We drank, we ate, we all got to know each other. Liam charmed the adults, as usual. And Violet and little Aimilia played peek-a-boo with each other. Violet couldn’t get enough of the goat. I caught her gnawing on a gnarly piece of skin and fat and just LOVING it. As we finished our main course, the staff brought out a complementary dessert: yogurt covered in berries and syrup. So yummy!

Our friends promised to take us to their favorite seafood restaurant next time. I had to admit that I’m not a fan of the whole-fish-on-the-plate thing, but I’d be happy to try squid and prawns, so long as there’s a minimal amount of dissecting required. I come from the Midwest, where seafood is a bit of a mystery. But I’m excited to try it!

Halloween in Transylvania


A well-timed business trip to Romania turned into a perfect long-weekend getaway for our family. Just in time for Halloween, we booked a private tour of Bran Castle, famed residence of Bram Stoker’s Dracula, and Peles Castle in Transylvania. We’d be staying in Bucharest for a few days, and I managed to find what turned out to be the perfect hotel for our family. The Orhideea Health & Spa offers spacious two-bedroom apartments for about 100 Euros a night. A large Carrefour down the street and numerous take-away restaurant options meant we could focus on fun family sight-seeing without worrying about what to do for dinner. Breakfast was included, which made me and the kids happy. They also serve dinner in a restaurant on the top floor, though we didn’t think the food was very good. We ended up not using the spa or the indoor pool, but it was nice to know those options were available.

Our flights were all kind of wonky this trip. James had to fly in from Timisoara in the afternoon while the kids and I flew Tarom Airlines (Romania’s premier, ahem, only airline) from Athens in the middle of the night. We didn’t make it to the hotel until 2 AM. Uncharacteristically, I’d not done a lot of vacation planning for this trip, so we hurriedly scoured Trip Advisor for some kid-friendly sight-seeing options.


First stop, the train museum! Because…Liam. The Muzeul CFR is housed in the Gara de Nord train station, sort of the grand central station of Budapest. After admiring the big trains and watching a couple of them pull out of the station, we mosied over to the museum at the end of one of the platforms. Inside we found all sorts of artifacts, maps, and models of trains throughout history. But the most impressive of all was a huge model train that was an actual scale model of real areas throughout Romania. We met a wonderful docent who delighted Liam (and us!) with fun facts about the model and about trains in general. I asked if I could take photos, but he said we would have had to pay a fee when we bought our ticket. (We learned later this is common at all of the museums.) We had the place pretty much to ourselves, and because the museum was so small, I think Liam took his time really looking around.

Next, we decided to give the subway system a go. We find it so interesting how different cities and countries manage their transportation systems. While Athens works on an honor system, with simple ticket validation and a hefty fine if you’re caught without a proper ticket, Budapest uses a scanner and turnstile. The train cars were quite nice, with benches running along the walls, and the cars were wider than in Athens. The space between cars was completely open, so as the train made a turn you could see the bend in the cars all the way down the track. Quite a sight to see!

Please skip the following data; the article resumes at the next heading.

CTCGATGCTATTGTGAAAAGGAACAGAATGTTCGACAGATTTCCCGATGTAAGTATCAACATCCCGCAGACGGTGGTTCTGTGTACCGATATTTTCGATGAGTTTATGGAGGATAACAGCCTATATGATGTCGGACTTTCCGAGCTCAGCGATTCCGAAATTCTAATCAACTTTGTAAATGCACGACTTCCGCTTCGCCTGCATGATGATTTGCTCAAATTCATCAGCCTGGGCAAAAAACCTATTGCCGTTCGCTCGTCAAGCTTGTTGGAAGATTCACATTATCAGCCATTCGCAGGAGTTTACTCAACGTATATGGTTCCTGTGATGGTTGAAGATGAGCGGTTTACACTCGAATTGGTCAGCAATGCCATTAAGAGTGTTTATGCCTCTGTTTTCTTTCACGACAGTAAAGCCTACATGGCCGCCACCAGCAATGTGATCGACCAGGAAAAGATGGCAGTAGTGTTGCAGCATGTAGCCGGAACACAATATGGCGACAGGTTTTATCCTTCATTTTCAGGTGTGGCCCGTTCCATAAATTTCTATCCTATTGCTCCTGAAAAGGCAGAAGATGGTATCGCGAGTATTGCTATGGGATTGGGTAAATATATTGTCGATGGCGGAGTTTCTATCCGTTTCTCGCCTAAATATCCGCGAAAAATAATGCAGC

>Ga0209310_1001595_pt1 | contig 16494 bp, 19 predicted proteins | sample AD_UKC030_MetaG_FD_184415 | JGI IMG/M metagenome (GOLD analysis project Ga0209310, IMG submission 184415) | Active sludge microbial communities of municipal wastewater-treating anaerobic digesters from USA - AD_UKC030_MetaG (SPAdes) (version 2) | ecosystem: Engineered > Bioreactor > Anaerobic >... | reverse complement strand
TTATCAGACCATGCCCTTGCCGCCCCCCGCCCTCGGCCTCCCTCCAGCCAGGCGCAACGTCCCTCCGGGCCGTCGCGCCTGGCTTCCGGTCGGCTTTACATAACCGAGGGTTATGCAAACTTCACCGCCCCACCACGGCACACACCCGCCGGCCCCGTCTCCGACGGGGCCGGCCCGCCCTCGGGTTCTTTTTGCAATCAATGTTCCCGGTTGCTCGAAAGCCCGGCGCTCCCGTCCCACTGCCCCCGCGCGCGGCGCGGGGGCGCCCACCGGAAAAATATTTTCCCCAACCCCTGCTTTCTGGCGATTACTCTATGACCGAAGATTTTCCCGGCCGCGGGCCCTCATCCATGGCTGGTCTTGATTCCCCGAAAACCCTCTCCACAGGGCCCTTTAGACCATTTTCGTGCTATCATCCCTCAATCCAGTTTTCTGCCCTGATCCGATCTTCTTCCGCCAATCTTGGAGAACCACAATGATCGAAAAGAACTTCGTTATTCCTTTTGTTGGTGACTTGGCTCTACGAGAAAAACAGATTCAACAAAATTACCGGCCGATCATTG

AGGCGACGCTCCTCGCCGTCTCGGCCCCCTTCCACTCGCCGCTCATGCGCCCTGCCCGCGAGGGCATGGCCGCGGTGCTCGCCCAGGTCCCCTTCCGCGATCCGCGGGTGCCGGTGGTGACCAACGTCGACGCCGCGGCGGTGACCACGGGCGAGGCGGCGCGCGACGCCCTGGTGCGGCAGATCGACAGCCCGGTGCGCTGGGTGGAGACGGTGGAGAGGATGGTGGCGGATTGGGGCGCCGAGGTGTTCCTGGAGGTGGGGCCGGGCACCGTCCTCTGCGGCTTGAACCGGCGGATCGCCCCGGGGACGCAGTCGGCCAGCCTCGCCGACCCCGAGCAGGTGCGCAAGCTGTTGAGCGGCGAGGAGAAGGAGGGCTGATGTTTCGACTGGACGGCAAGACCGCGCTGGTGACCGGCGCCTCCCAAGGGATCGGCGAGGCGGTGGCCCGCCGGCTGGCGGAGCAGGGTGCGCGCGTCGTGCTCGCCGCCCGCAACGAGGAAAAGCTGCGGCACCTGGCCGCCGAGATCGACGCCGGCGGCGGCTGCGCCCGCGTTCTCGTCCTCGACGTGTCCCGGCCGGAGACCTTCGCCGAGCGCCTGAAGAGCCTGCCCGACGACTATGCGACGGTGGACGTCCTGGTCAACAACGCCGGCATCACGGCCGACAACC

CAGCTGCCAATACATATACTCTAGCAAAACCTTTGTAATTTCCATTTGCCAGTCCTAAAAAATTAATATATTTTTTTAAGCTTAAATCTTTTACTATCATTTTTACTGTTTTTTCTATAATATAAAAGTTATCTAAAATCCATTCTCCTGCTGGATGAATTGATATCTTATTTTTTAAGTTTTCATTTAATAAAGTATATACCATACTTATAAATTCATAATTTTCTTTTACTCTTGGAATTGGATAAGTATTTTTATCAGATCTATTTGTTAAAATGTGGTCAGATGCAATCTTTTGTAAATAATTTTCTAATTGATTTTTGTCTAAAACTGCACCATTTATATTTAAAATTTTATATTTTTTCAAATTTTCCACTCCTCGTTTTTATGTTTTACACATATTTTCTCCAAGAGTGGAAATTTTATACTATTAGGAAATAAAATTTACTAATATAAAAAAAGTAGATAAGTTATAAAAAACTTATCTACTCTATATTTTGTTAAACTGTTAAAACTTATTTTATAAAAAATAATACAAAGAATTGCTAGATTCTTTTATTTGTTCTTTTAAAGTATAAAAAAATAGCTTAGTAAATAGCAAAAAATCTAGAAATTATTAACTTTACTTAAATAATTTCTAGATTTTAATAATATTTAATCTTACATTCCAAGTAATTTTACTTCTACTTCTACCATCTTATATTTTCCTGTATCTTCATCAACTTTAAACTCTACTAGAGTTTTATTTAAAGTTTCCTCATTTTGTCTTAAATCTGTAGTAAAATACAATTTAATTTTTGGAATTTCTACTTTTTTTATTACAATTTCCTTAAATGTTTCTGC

We spent the rest of the cold, dreary afternoon looking for a good museum. Liam spotted a huge Triceratops skull in front of the Muzeul National de Geologie, so we ended up going there. The skull was a bit misleading — there were a few dino models inside, but mostly it housed a vast collection of rocks. As you can imagine, that only took about 30 minutes for Liam to breeze right through. Just as well — we had a big day ahead of us in Transylvania the next day, so best to pace ourselves.


By the end of our first day we were marveling at how affordable everything is in Romania. Museum tickets were all less than 5 Euros, we got a HUGE two-bedroom apartment for the cost of a single hotel room, and groceries cost half of what they would in Athens. Perhaps this is because Romania opted to keep its currency, the Lei, instead of switching to the Euro. Interestingly, Romanian leis are made of plastic instead of paper, and each bill has a small, transparent shape, like a little window (that’s what Liam called it).

Cristi, our private tour guide, met us bright and early Friday morning in our hotel lobby. The service we booked through Viator actually contacted us to suggest we switch to a private tour because we had a small child, and it was definitely worth the extra 50 Euros. They provided a car seat free of charge, and our guide was fantastic. As we drove out of the city, Cristi told us all sorts of facts about Budapest, some history about Romania, and we talked at length about his experiences as a child living under the Communist regime. He was only about nine when the wall fell, but he remembers his parents and grandparents having to stand in long lines for food. And he remembers how excited he was to try McDonald’s for the first time! He said he dreams to one day visit New York City, and he was thrilled to hear that we’d lived there once. I guess it’s very difficult for Romanians to get a US Visa these days. He hopes that will change soon. He also told us Romanians love almost anything American, especially the holidays, like Halloween. No trick-or-treating there, but lots of decorations up around town!